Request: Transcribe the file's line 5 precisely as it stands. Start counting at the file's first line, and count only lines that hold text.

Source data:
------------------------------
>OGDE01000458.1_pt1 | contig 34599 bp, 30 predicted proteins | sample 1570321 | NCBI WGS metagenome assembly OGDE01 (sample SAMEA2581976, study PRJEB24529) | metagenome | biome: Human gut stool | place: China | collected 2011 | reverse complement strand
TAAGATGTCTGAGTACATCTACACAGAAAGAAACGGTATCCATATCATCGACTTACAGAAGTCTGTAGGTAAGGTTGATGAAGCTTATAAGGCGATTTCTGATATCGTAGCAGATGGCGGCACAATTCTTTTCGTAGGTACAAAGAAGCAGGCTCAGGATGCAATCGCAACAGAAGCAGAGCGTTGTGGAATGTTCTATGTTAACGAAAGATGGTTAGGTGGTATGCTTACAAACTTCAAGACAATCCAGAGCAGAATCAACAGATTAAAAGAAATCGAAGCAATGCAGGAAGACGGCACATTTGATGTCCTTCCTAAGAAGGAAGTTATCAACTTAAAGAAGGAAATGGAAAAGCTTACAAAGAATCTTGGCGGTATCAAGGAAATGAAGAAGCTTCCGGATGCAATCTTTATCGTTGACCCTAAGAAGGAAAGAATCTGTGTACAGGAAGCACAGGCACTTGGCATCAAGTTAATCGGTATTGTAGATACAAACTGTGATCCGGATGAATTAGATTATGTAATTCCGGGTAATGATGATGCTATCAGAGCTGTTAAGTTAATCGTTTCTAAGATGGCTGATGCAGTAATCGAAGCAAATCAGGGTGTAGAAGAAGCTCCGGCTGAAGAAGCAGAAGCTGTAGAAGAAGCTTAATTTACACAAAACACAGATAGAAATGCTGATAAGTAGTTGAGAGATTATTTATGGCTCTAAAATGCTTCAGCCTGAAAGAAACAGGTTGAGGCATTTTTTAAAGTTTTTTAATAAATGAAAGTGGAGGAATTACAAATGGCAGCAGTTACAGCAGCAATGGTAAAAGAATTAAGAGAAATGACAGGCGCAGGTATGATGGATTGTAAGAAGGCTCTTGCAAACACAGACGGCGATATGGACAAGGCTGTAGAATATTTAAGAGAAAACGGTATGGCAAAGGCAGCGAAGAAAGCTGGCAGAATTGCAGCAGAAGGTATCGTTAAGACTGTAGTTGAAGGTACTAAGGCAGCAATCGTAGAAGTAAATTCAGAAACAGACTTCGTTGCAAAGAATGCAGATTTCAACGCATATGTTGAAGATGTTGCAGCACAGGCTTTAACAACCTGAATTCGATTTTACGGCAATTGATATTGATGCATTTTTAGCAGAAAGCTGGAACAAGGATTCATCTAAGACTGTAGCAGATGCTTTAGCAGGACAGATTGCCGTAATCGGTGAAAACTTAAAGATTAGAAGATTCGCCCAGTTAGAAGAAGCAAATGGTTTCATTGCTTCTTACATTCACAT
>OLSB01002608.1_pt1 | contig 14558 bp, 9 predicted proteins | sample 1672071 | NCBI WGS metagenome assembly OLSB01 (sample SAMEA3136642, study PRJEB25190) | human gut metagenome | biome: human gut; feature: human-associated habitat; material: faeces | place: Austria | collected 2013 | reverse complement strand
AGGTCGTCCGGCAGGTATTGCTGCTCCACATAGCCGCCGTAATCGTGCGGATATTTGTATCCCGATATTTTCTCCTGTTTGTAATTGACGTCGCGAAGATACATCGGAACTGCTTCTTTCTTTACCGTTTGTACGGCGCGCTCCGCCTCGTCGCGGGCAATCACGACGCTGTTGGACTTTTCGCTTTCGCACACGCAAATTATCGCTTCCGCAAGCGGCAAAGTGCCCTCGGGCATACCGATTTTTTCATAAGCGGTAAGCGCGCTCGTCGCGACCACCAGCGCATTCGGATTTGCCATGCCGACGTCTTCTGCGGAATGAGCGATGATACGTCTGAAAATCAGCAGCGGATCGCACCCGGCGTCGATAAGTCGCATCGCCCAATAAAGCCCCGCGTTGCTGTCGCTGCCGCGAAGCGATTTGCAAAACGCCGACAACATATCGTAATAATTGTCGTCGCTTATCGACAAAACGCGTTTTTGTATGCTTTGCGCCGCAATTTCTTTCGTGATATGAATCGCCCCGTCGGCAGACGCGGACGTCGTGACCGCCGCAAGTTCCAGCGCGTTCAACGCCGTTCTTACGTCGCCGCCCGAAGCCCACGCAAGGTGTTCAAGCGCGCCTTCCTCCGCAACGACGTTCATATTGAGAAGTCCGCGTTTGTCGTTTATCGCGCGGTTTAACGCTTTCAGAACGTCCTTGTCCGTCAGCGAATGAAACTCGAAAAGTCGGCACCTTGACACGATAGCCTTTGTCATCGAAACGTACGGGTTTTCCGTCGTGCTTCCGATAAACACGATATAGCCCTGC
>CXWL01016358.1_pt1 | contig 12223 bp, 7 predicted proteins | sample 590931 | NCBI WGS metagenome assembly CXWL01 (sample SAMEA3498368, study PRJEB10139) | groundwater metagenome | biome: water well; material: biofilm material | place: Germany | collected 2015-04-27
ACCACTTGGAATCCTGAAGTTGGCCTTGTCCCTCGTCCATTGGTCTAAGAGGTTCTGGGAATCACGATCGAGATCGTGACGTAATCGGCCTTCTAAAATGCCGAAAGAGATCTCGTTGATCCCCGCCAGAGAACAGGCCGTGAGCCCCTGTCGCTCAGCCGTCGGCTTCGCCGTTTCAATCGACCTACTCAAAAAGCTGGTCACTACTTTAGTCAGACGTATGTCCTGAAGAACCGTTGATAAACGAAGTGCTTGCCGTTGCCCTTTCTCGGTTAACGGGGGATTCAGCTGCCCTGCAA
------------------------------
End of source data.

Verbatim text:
>CXWL01016358.1_pt1 | contig 12223 bp, 7 predicted proteins | sample 590931 | NCBI WGS metagenome assembly CXWL01 (sample SAMEA3498368, study PRJEB10139) | groundwater metagenome | biome: water well; material: biofilm material | place: Germany | collected 2015-04-27